"In the Field" takes "the story about the story" technique one step further. Now that the reader knows the "true" story about what happened to Kiowa, she can view the aftermath of the evening with a sense of dramatic irony. The reader is shown several characters who feel responsibility and guilt over the death of Kiowa. Lt. Jimmy Cross, a young soldier, Azar and Norman Bowker. Norman at one point says, "Nobody's fault. . . . Everybody's." The added irony that only comes from the knowledge the reader has received from "Notes" is that it is Tim O'Brien, the narrator, who should express the personal guilt, but is not saying a word in this story. Norman Bowker's comments take on a profounder meaning because we see that the pain he will eventually not be able to cope with comes from his association with the events and not from the actual abandonment of Kiowa. But none of this really matters because it is all a fiction. The events in fiction do not matter because they are made up. They do not matter. What does matter is that the theme is true. Everybody needed to share in the responsibility.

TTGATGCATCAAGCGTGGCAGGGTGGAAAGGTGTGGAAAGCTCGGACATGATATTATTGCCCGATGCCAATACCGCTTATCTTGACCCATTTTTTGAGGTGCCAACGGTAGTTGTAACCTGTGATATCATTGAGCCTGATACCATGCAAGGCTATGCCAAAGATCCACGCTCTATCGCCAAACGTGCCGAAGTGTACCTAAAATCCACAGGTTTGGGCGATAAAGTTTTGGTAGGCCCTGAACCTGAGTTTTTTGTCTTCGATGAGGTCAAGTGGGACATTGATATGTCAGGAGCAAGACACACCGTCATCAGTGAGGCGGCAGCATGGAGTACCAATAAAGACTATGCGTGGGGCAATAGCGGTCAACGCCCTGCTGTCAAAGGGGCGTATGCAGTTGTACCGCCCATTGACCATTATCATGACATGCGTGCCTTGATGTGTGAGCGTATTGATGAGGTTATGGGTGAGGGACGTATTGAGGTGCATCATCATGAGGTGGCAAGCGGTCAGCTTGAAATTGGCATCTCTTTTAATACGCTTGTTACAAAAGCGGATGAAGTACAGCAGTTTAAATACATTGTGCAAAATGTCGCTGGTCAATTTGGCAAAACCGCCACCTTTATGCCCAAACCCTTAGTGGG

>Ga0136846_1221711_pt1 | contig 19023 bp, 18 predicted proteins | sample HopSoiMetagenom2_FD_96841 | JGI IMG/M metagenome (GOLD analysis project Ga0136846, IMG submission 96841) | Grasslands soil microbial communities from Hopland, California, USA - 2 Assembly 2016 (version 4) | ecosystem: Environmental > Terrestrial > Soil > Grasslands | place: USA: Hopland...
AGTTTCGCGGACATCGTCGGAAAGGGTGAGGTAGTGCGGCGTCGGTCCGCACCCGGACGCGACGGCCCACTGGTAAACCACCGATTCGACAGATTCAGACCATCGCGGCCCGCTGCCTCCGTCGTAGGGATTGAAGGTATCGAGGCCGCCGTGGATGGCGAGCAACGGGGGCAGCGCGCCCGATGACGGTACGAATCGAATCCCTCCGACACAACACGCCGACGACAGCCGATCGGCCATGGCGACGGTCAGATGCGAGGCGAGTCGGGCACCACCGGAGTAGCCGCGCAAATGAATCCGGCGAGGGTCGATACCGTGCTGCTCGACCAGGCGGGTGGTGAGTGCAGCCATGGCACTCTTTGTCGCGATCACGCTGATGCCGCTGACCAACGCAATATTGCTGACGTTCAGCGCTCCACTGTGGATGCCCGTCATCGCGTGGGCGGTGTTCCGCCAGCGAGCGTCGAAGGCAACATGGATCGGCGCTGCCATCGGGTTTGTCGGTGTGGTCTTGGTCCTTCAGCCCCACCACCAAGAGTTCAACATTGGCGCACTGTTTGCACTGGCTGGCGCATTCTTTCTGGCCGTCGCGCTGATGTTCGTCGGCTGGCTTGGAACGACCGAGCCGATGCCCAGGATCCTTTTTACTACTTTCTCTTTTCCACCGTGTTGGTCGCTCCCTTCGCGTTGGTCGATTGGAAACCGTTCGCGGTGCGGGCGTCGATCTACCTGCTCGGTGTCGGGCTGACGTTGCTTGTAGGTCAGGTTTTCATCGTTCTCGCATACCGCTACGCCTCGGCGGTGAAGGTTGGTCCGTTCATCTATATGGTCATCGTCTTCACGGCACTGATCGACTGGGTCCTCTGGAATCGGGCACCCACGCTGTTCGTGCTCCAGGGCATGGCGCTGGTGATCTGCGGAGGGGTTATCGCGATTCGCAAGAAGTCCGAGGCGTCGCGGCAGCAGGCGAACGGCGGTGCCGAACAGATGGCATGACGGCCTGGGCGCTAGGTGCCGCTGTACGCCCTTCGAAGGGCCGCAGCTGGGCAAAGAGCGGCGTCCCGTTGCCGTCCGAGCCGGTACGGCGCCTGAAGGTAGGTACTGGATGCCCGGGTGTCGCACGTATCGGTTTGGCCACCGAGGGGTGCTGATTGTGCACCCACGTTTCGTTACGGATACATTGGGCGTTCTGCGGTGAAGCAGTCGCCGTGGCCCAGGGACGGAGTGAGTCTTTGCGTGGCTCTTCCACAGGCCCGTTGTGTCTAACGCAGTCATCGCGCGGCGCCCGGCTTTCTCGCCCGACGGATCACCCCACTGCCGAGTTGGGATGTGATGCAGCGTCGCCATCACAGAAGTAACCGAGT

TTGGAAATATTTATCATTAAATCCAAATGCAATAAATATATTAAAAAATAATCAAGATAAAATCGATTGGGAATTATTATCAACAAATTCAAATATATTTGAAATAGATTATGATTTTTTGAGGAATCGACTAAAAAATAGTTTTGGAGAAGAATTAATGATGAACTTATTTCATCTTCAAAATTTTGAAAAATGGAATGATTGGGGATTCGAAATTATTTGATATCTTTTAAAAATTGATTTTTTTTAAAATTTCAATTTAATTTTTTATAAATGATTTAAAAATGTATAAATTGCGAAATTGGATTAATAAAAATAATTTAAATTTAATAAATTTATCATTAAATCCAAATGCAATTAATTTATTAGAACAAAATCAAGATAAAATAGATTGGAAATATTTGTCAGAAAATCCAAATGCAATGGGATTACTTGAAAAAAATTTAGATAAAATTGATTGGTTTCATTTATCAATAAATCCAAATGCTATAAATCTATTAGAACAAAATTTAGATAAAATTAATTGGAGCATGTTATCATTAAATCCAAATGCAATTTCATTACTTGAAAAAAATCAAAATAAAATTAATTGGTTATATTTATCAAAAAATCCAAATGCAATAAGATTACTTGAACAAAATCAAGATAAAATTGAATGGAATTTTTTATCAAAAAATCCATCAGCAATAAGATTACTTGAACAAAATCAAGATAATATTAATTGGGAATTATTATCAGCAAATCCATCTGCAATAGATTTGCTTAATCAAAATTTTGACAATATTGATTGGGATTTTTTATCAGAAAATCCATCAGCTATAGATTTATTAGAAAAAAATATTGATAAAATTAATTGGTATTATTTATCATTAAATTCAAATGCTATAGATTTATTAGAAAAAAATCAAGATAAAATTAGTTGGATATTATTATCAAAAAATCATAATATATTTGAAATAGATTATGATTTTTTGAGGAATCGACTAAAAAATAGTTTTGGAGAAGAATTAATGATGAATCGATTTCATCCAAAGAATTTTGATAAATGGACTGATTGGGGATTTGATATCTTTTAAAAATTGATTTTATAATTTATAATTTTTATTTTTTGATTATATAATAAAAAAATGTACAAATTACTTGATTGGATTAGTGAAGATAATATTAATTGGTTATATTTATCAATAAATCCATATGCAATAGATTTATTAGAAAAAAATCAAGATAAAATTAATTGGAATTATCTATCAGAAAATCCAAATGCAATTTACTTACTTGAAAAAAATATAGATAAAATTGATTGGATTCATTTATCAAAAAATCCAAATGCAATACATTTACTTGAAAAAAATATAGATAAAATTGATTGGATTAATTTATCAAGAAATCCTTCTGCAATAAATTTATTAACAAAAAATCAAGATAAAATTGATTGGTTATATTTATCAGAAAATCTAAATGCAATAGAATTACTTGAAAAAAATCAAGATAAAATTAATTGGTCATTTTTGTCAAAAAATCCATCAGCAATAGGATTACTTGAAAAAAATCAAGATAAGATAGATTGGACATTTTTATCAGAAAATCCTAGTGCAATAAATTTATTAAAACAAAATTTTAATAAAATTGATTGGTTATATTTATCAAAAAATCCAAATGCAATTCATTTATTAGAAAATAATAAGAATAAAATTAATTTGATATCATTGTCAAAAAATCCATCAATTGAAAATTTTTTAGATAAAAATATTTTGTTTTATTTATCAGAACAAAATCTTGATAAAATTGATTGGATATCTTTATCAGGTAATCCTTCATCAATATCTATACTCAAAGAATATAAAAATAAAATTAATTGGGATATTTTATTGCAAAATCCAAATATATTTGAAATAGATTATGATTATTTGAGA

When a man died, there had to be blame. Jimmy Cross understood this. You could blame the war. You could blame the idiots who made the war. You could blame Kiowa for going to it. You could blame the rain. You could blame the river. You could blame the field, the mud, the climate. You could blame the enemy. You could blame the mortar rounds. You could blame people who were too lazy to read a newspaper, who were bored by the daily body counts, who switched channels at the mention of politics. You could blame whole nations. You could blame God. You could blame the munitions makers or Karl Marx or a trick of fate or an old man in Omaha who forgot to vote.